Our life expectancy would still be like 12 years, we wouldn’t have rad tunes to listen to, and I wouldn’t get to spam you with preachy articles on the internet that your cooler-than-you-realize mom probably sent to you.

So, yay hedonic adaptation! You help us to not rest on our laurels, and actually try to achieve things in life!

Of course, like pretty much every life scenario, there’s a tradeoff. A really uncomfortable one.

How Hedonic Adaptation Ruins Marriage

Every Disney princess movie or romantic comedy you’ve watched, or every poorly conceived love story masquerading as an edgy BDSM sex story you’ve ever seen have contributed somehow to the way your brain imagines an ideal relationship to be.

It DOES feel good when the two people on screen or on page finally get together in the end after overcoming whatever obstacles they had to overcome to get there. It tugs at our heartstrings and shit, and then we buy more stuff or convince our friends to.

It’s easy to WANT to feel that very-good feeling we imagine the two fictional characters to be feeling. We dream about it and then feel all the feels. And then, thoughtfully or somewhat mindlessly, pursue that feeling.

We get crushes. Some people like us back. Some don’t. We go out together. Some of those turn into dating relationships. Some don’t. Some of those dating relationships turn into marriage.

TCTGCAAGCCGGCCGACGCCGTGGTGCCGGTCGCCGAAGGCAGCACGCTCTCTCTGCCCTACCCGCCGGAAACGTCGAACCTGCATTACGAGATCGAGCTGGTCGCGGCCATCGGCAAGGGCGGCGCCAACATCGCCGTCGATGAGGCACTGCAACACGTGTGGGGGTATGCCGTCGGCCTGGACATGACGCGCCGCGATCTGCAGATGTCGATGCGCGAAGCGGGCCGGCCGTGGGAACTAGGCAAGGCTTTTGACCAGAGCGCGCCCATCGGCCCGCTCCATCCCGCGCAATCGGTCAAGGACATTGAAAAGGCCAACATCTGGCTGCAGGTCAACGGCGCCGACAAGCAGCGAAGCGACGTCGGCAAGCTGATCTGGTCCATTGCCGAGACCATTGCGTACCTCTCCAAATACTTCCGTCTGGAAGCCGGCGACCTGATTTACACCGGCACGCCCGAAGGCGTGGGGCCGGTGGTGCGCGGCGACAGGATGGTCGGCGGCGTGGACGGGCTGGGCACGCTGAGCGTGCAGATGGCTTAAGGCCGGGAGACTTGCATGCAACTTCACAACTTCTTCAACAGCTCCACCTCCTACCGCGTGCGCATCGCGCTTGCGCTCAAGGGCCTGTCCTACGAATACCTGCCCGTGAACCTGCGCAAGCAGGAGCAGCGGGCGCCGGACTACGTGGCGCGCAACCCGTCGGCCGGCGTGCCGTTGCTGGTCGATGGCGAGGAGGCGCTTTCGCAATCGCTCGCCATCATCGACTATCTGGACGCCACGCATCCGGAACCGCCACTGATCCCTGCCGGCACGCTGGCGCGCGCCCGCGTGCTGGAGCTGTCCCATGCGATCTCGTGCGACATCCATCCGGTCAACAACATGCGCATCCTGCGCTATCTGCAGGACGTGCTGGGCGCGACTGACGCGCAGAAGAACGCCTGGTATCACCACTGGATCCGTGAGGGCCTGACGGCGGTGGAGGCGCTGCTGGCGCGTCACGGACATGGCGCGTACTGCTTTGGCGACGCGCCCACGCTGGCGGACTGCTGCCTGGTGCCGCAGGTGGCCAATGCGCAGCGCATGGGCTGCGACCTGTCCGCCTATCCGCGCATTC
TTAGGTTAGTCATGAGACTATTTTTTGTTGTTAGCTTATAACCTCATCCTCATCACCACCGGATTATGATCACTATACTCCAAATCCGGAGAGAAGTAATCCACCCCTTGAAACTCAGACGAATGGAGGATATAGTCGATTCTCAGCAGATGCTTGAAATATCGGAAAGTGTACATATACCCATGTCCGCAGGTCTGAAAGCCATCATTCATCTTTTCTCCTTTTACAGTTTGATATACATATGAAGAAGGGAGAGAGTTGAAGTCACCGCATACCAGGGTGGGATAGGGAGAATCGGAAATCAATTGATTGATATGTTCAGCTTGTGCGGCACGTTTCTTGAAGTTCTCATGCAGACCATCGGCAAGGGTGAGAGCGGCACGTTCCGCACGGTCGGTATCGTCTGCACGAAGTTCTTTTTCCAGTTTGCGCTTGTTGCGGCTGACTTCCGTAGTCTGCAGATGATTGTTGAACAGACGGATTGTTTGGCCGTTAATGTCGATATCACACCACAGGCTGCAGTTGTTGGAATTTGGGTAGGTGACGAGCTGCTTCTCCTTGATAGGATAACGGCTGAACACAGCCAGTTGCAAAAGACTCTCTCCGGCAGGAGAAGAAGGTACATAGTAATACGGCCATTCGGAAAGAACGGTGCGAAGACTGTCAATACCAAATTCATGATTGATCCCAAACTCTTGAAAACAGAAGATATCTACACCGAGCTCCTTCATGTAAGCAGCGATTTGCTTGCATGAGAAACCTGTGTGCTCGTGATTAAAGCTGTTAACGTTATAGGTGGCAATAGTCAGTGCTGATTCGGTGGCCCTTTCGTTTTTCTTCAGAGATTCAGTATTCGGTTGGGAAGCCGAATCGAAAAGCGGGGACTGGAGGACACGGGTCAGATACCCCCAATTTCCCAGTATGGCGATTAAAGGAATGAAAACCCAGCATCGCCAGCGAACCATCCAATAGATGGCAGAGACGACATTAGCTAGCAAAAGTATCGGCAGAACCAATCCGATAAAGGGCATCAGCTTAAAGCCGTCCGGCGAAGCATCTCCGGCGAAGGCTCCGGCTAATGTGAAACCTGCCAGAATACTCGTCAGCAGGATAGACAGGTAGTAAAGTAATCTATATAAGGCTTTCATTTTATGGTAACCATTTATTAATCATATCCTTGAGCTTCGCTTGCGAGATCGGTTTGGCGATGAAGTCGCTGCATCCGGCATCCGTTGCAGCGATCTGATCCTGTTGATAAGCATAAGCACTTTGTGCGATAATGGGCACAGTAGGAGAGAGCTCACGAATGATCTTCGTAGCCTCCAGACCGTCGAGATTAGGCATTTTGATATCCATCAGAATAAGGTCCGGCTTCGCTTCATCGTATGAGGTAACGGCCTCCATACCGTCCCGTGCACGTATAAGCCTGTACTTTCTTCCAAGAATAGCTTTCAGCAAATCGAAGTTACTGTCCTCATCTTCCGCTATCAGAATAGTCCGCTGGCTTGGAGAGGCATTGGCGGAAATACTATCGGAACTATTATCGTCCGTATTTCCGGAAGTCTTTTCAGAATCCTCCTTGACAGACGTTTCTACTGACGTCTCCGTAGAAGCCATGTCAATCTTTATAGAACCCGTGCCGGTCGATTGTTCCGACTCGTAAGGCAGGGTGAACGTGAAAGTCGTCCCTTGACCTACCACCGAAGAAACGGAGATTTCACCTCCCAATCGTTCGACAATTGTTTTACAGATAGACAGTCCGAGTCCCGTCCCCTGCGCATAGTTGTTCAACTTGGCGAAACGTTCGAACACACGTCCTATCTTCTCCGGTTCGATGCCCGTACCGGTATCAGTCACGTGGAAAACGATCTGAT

And then, EVERY marriage doesn’t look anything like the Disney princess or Boy-Meets-Girl movies that made you feel so good.

You meet. It feels very exciting.

You touch. It’s great.

You kiss. It’s amazing.

And then eventually, when it feels safe and appropriate, maybe some other things will happen. Super-delightful under the proper circumstances (which vary from person to person for a multitude of valid reasons).

It’s so good when it’s good. The love thing.

People use phrases like “falling in love.” Like it’s this powerful force that sweeps you away against your will. And it makes sense. If you’ve ever even had a crush on someone, you know exactly how insane we can be. Staying up for hours thinking about them. Getting full-body tense before walking into a classroom where we know they’re going to be. Telling our best friend, just so you have some kind of outlet for the pent-up madness.

It’s wild, right?

But then what happens?

Months, weeks, maybe even just days later, those feelings are gone, and you’re now projecting them onto someone new—either because something bullshitty happened with the first one, or because something happened that switched your focus to the new one.

It’s different in marriage, because much of the fickleness goes away.

When you’re 14, how pretty or handsome someone looks to you might be enough to earn your crush.